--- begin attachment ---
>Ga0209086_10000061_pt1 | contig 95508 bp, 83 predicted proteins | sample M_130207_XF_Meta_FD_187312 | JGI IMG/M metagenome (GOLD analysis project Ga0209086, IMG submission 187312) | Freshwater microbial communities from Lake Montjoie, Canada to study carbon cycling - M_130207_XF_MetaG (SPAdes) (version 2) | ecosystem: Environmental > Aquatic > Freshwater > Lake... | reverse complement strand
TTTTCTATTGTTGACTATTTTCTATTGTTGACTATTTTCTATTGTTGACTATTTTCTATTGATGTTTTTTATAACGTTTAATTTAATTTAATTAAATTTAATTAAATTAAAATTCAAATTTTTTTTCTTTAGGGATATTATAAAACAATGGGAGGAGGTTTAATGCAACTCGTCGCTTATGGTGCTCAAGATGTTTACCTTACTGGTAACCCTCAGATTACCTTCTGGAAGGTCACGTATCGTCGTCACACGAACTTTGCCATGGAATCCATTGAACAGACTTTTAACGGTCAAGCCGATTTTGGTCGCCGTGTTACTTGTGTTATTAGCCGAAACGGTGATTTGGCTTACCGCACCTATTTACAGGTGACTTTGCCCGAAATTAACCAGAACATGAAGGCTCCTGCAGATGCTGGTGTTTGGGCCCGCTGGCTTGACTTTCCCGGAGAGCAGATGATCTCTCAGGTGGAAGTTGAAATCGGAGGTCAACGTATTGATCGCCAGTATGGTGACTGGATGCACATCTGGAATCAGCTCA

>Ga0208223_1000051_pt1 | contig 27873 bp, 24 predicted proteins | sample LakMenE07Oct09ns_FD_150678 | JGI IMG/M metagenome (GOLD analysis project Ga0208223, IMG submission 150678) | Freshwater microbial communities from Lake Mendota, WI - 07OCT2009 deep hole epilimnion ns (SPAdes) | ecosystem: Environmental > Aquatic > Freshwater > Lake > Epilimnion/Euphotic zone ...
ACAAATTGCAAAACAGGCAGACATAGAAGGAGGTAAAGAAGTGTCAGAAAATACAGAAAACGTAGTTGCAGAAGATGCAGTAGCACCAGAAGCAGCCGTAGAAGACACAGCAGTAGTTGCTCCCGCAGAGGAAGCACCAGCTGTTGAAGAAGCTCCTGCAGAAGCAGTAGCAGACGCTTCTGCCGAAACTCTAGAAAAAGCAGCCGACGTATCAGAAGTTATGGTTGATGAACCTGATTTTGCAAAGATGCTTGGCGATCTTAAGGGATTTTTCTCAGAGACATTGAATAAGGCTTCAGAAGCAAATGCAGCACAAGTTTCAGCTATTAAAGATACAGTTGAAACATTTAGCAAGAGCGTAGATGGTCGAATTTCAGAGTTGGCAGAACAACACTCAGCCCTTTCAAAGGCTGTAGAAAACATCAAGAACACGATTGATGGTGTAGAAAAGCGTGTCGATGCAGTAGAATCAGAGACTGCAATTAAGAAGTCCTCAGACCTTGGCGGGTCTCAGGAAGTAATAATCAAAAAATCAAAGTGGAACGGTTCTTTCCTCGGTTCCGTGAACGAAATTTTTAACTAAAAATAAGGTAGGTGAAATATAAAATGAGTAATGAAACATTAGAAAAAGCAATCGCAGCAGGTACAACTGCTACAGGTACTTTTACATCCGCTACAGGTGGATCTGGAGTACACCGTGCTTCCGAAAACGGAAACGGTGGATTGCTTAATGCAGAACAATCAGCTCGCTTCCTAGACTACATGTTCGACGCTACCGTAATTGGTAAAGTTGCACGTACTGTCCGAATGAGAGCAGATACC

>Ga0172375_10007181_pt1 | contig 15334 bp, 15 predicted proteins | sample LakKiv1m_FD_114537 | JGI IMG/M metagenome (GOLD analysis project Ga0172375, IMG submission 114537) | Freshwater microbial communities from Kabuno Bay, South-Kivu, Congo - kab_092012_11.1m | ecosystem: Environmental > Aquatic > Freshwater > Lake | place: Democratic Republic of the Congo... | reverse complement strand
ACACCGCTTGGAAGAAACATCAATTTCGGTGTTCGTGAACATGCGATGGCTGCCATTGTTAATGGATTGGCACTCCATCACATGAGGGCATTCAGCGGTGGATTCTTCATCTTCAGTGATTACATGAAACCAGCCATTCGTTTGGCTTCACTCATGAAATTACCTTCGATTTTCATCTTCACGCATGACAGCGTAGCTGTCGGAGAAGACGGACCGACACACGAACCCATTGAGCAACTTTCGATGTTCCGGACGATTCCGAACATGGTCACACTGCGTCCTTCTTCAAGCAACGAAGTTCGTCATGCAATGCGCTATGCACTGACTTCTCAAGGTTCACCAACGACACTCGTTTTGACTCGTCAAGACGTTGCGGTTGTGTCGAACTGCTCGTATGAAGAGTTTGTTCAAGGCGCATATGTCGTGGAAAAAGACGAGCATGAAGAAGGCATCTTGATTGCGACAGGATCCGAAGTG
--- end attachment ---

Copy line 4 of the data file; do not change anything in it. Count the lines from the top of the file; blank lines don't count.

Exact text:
ACAAATTGCAAAACAGGCAGACATAGAAGGAGGTAAAGAAGTGTCAGAAAATACAGAAAACGTAGTTGCAGAAGATGCAGTAGCACCAGAAGCAGCCGTAGAAGACACAGCAGTAGTTGCTCCCGCAGAGGAAGCACCAGCTGTTGAAGAAGCTCCTGCAGAAGCAGTAGCAGACGCTTCTGCCGAAACTCTAGAAAAAGCAGCCGACGTATCAGAAGTTATGGTTGATGAACCTGATTTTGCAAAGATGCTTGGCGATCTTAAGGGATTTTTCTCAGAGACATTGAATAAGGCTTCAGAAGCAAATGCAGCACAAGTTTCAGCTATTAAAGATACAGTTGAAACATTTAGCAAGAGCGTAGATGGTCGAATTTCAGAGTTGGCAGAACAACACTCAGCCCTTTCAAAGGCTGTAGAAAACATCAAGAACACGATTGATGGTGTAGAAAAGCGTGTCGATGCAGTAGAATCAGAGACTGCAATTAAGAAGTCCTCAGACCTTGGCGGGTCTCAGGAAGTAATAATCAAAAAATCAAAGTGGAACGGTTCTTTCCTCGGTTCCGTGAACGAAATTTTTAACTAAAAATAAGGTAGGTGAAATATAAAATGAGTAATGAAACATTAGAAAAAGCAATCGCAGCAGGTACAACTGCTACAGGTACTTTTACATCCGCTACAGGTGGATCTGGAGTACACCGTGCTTCCGAAAACGGAAACGGTGGATTGCTTAATGCAGAACAATCAGCTCGCTTCCTAGACTACATGTTCGACGCTACCGTAATTGGTAAAGTTGCACGTACTGTCCGAATGAGAGCAGATACC